Jones has begun to build her negligible savings, with an eye toward establishing an emergency fund to cover three months’ worth of expenses. And she has been able to make small contributions to Starbucks’ matching 401(k) retirement plan.
Field would like to also see Jones and her ex-husband each begin to contribute $25 to $40 a month to a 529 college savings plan.
“They have three children. This needs to start soon,” Field said.
Jones said her manager recently told her she might be able to increase the hours she works and train to become a shift supervisor, which would pay more and put her on a management track.
“I’m very excited about that,” she said.
Field said Jones needs to raise her career aspirations while continuing to work in her current job.
“It is time to finish and use the degree,” Field said.
Moreover, advancing on the education front would have other benefits.
“Going back to school would defer payment on the loans until six months after graduation,” Field said. “After graduation, Adina can consolidate her loans through federal Direct Consolidation and may be able to reduce the interest rates.”
Field advised that Jones look at reducing health insurance costs below the $272 a month she currently pays to subsidize coverage under her ex-husband’s policy, which also covers the girls. That amount is deducted from Jones’ alimony of $600 a month. She also receives $1,900 a month in child support.
Cheaper healthcare coverage would be available to her under Covered California, the state-run healthcare exchange.
Additionally, Jones is entitled under California law to half of the retirement assets that her ex-husband accumulated during their marriage, Field said. Jones said she wasn’t aware that she had a right to part of those assets because she had no legal representation in the divorce.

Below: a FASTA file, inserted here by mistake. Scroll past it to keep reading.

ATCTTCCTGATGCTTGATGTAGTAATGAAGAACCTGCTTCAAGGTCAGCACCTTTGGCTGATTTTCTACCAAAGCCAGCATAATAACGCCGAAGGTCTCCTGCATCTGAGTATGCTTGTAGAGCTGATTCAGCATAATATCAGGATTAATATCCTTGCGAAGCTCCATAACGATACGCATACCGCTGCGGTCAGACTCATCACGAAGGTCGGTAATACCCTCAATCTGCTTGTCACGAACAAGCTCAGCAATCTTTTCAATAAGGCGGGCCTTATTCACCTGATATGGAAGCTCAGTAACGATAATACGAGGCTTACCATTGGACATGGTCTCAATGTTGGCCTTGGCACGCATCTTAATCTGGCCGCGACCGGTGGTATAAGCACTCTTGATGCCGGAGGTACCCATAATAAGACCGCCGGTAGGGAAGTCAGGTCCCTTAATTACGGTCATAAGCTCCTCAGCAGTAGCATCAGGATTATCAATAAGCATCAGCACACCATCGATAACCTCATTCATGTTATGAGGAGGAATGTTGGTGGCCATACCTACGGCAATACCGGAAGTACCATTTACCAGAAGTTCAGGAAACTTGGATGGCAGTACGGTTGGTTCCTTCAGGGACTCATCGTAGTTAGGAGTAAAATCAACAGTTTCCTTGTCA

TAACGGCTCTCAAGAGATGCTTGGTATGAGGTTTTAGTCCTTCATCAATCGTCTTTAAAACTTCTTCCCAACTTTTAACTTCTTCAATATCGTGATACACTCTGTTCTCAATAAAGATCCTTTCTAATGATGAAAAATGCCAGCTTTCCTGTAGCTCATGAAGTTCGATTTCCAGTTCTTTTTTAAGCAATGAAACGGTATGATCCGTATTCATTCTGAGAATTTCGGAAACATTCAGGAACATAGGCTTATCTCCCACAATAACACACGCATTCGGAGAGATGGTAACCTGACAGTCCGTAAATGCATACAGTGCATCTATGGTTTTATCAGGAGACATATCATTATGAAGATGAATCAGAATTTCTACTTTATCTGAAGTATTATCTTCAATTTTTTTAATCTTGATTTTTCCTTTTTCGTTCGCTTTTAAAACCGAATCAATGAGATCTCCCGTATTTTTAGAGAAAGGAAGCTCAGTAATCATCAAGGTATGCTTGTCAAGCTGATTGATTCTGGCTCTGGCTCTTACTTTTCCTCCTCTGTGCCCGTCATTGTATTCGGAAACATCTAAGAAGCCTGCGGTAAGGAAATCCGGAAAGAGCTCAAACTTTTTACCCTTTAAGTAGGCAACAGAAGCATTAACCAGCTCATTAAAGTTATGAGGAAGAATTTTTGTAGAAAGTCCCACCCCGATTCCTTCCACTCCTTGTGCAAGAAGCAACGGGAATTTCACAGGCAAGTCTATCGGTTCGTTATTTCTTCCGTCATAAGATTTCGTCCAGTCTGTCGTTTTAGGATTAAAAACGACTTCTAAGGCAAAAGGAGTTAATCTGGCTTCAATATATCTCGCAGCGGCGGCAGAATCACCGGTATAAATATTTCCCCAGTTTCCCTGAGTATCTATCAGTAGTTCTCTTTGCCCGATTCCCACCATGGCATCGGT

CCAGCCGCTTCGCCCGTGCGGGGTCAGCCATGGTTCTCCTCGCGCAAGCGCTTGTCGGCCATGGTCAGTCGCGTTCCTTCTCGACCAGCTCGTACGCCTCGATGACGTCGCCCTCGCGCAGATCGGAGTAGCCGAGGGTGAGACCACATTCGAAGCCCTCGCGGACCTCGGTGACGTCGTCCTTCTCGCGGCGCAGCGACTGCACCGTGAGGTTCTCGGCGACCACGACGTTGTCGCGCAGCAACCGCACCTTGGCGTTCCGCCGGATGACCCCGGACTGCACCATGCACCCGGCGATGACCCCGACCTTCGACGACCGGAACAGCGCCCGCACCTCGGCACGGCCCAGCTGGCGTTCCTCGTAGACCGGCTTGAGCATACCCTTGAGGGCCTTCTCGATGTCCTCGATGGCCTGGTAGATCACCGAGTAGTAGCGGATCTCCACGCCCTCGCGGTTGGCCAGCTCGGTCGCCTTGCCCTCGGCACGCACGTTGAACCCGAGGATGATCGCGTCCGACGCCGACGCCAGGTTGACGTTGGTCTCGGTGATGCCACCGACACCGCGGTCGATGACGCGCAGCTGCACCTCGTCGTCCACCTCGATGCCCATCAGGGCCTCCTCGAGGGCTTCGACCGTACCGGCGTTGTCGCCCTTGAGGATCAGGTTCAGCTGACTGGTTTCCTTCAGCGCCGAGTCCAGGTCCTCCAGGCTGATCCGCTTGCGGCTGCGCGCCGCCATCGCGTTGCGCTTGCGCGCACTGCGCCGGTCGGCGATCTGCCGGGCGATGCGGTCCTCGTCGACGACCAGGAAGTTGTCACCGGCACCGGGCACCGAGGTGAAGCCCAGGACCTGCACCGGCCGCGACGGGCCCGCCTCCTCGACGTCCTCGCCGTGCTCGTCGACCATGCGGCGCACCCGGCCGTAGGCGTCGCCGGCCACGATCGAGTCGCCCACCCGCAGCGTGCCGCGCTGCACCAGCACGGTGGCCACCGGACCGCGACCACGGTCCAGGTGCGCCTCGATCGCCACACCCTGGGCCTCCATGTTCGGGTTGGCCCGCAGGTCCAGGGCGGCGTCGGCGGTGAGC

To receive her share — more than $13,000 — Jones should hire an attorney or pension expert to draft a qualified domestic relations order, which would be filed in the court that handled her divorce and would allow a retirement plan administrator to roll over the funds into her name, Field said.
There’s also another way in which stay-at-home spouses can be at a disadvantage compared with their paycheck-earning peers: their credit ratings.
After years in which her ex-husband was the primary handler of the household finances and credit cards, Jones’ credit scores are around 620. Jones should work to raise them by getting a credit card in her own name and using it to make small purchases and pay them off in full each month, Field said.
“Even if the marriages aren’t shaky, if something suddenly happens to the main breadwinner, male or female, is the other spouse going to be prepared to step up?” Field asked. “You never know what the future holds.”
Jones said she’s ready for the challenges ahead.
“It took a little over a year to get comfortable working again and finally get to the place where now I want more.”